This is the World Organic News for the week ending 28th of September 2020.
Jon Moore reporting!
Decarbonise the Air, Recarbonise the Soil!
The Change Underground Movement indeed!
Over the past month or so I’ve been going through a kind of life realignment. World Organic News and I have been so intertwined since I started the blog back in 2014. It’s almost a part of me, and I hope it’s been a useful part of my listeners’ and readers’ lives too.
The thing is “Organic” covers a multitude of things. That and my up close look at a world renowned 100 acre organic farm was very disillusioning. I heard a podcast some months ago where the guest was promoting another certification. The gist of it was this: Organic certification lets buyers know the producer left stuff out of their production methods. These things are important. Artificial fertilisers, pesticides, herbicides and so on do not belong in the food system. They certainly don’t belong in the soil. In fact, the organic ideal is now so corrupted in the US that’s now possible to receive organic certification for hydroponic systems. That’s right, you can be “organic” without soil.
Don’t get me wrong, the Organic Movement was needed. A counterpoint to the Green Revolution and its over hybridised seeds, irrigation, artificial fertilisers and all those “cides”. We also needed the organic movement to remember the “how” of older methods, the smaller farmer, the family farmer, the integrated communities, the sophisticated use of the commons. All these things are important.
We are now at a point where we know that simply removing the artificial parts of industrial farming will not be enough in the current climate. The 10,000 years of African/European/Asian agricultural practice as expressed in the organic movement and taken to extremes in the industrial system, the plough and plough again system does not assist with the sequestration of carbon. Carbon, it turns out, is the key to food production. All life on this little blue planet is carbon based. Turning carbon based solids, people, animals, mycillicia and plants into a gas, CO2 disrupts the self correcting cycles evolved on this planet.
The work of Dr Christine Jones on light farming which puts things in a different way to the article I wrote, Fractional Farming, and the new research I’ve read whilst studying for a Diploma in Sustainable Living at the University of Tasmania all point to a simple step we all need to make. Well maybe not all of us but say 10% of us. The life underground is where we need to make the change.
Applying the ideas mentioned above, as we discussed back in episodes 217 and 218, in the form of chaos gardening. Let’s recall these things are only chaotic from a plant in straight lines with enough space for tractor wheels and only one crop at a time point of view. A standard native pasture would look like a chaos garden if the species were edible by humans. It’s all about perspective.
Given that we now know regenerative farming/gardening restores soil carbon and that industrial processes both release carbon through tillage and through the production of inputs, fertilise, “cides” etc. is there a number we can rely on in all this? Turns out there is: The number 4. 4 per 1000 is an organisation that’s run the numbers. If we add 0.4% of carbon to the soil, year on year we will remove all the excess carbon added since 1750. Small steps that self accumulate into bigger ones. Now there will be a limit to how much carbon we can stuff into soil. The good thing is once we reach that limit, the ecosystem of the soil simply creates more soil.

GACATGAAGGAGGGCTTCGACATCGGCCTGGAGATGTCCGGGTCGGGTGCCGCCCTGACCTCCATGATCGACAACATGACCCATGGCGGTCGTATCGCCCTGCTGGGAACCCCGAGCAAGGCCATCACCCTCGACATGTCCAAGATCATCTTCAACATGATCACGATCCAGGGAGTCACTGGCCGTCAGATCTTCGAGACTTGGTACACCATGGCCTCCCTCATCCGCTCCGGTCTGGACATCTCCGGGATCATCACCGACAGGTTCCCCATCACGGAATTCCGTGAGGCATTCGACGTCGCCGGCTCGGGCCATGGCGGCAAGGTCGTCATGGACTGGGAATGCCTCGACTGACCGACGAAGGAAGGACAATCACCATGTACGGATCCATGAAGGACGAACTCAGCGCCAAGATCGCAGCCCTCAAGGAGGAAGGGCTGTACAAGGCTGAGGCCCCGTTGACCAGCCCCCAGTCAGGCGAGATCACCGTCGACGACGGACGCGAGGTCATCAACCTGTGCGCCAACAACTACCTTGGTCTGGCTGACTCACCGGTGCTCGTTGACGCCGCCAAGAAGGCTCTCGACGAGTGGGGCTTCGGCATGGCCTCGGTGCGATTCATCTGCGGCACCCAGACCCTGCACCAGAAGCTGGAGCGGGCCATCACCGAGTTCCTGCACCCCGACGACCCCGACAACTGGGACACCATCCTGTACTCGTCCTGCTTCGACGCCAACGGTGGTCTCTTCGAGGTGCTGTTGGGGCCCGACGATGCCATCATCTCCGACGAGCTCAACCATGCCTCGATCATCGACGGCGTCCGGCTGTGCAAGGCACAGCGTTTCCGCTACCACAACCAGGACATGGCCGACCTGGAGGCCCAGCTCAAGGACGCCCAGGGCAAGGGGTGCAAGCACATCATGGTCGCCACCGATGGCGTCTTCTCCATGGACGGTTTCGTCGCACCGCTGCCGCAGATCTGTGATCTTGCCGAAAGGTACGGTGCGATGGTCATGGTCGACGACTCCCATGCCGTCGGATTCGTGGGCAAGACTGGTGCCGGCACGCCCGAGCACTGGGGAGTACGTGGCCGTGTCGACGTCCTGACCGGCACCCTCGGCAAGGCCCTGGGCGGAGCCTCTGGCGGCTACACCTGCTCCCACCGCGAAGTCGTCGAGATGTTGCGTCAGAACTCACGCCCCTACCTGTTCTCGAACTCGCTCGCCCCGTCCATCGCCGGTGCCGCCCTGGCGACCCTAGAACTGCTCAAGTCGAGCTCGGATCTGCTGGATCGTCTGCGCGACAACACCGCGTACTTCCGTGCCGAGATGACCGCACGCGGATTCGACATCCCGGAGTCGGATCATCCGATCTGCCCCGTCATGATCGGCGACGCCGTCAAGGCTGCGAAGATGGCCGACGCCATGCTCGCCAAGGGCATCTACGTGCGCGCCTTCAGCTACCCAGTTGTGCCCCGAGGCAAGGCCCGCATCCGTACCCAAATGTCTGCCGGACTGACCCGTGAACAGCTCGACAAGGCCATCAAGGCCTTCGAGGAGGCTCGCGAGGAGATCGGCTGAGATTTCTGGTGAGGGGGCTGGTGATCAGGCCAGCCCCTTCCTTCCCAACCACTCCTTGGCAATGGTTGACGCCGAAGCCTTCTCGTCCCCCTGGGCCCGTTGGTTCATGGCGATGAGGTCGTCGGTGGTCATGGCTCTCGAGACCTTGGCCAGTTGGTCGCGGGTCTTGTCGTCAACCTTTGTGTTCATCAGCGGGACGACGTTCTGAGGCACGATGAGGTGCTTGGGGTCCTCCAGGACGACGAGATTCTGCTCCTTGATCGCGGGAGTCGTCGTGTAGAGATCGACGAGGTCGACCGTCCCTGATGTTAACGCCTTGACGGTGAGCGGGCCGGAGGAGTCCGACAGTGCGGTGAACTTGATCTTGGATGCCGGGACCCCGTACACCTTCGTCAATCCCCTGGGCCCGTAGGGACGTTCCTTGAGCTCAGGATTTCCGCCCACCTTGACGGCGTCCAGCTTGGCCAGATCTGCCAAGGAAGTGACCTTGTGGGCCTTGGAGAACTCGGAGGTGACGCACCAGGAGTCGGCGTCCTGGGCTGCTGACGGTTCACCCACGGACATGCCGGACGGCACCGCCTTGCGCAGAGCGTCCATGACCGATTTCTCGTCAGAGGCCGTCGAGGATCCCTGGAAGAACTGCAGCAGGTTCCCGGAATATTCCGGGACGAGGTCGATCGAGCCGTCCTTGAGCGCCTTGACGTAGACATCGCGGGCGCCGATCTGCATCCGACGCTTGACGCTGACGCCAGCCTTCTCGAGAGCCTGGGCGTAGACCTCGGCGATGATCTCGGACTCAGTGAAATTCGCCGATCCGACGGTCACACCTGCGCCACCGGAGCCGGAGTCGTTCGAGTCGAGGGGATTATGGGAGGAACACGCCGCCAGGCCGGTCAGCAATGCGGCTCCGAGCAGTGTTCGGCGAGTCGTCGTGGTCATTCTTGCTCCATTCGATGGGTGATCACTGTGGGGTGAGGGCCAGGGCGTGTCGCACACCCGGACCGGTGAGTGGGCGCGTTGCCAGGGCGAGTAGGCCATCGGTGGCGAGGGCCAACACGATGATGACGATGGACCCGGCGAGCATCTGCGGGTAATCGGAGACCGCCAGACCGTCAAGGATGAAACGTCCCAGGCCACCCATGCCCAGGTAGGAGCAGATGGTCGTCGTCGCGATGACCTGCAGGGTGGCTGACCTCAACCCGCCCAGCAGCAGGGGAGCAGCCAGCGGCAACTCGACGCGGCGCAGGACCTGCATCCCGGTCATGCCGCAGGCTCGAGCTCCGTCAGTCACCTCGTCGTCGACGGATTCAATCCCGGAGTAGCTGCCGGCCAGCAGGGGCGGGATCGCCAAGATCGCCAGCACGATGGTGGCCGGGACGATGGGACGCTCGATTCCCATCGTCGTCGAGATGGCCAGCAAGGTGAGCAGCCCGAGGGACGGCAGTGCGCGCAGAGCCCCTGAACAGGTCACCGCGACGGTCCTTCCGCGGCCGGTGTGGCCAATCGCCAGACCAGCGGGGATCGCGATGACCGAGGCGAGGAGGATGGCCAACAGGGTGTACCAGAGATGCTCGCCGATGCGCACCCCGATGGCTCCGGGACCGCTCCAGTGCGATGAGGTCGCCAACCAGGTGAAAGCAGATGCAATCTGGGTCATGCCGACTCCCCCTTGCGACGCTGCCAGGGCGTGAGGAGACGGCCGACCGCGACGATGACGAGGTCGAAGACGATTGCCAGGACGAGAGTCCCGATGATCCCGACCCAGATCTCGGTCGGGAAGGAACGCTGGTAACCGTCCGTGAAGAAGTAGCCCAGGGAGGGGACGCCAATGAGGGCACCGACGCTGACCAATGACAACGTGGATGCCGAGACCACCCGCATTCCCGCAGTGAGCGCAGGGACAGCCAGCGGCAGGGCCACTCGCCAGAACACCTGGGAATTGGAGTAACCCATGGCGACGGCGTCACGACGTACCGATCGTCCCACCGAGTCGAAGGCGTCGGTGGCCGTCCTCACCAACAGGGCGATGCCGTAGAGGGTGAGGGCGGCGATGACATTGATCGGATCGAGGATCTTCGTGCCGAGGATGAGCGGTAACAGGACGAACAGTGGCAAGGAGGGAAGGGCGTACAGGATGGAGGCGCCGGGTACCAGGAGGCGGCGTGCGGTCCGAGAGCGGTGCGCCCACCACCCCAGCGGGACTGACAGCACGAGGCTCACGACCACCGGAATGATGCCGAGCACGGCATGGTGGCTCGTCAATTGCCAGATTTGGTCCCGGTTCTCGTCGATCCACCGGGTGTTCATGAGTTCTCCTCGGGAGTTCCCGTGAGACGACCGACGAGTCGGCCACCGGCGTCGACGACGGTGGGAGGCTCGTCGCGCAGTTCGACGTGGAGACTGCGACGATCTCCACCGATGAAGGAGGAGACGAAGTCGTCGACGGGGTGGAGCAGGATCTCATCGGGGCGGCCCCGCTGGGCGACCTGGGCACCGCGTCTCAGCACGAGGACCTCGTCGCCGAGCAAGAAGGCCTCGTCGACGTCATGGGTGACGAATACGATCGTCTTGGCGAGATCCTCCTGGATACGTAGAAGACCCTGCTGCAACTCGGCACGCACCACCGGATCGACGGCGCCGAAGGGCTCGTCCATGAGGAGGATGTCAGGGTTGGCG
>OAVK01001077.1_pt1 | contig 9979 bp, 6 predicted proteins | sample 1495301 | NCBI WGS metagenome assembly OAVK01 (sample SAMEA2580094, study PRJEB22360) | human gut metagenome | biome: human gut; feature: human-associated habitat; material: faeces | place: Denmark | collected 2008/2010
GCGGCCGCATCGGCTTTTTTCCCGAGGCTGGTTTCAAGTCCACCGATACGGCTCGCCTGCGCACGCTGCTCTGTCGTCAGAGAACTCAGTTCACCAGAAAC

The Bureau of Meteorology report for the next three months here in Australia is a little concerning. No forecast of the fire conditions we had last summer or that of the US north west, the Siberians and the Amazonians are dealing with now but a continuation of the warming. A la Nina and a negative Indian Ocean dipole point to above average rainfall on much of the mainland. Keep an eye out for reports of flooding on the news in the next three months. However for our part of the world in North West Tasmania, below average rainfall, just, and warmer night time and day time temperatures. That means more evaporation and in effect, less rainfall, or at least soil moisture. We will see.
Back to that 10% figure I mentioned earlier. A Bill Mollison quote:
The greatest change we need to make is from consumption to production, even if on a small scale, in our own gardens. If only 10% of us do this, there is enough for everyone.
So my vision is this: train 10% of suburbia to grow in a no-dig regenerative way and we can change the world. 0.4% carbon sequestration to start with, rapidly increasing as the system grows more soil and thereby sequesters more carbon to grow better, healthier food through better, healthier soil. If we start small, we can change much once we demonstrate the ease of no-dig gardening. We can feed the world, we can save the world for humanity and all of the biosphere. We are, after all, in this together.
So over the next little while this podcast will change its name to The Change Underground! The blog will follow. I’m reliably informed this is technically known as a rebranding. The podcast will remain on this feed and the archived episodes will be all there. Nothing will change other than the artwork, the name and the continued focus on the soil! If you have any thoughts or suggestions please email me: firstname.lastname@example.org
Join me in fixing the major issue of our time. It really is this simple. We just have to do it.
We just need to: Decarbonise the air, recarbonise the soil!
Thank you all for listening and I’ll be back next week.
Or copy and paste this link:
Dr Christine Jones ~ Amazing Carbon
episodes 217 and 218
Bureau of Meteorology
4 per 1000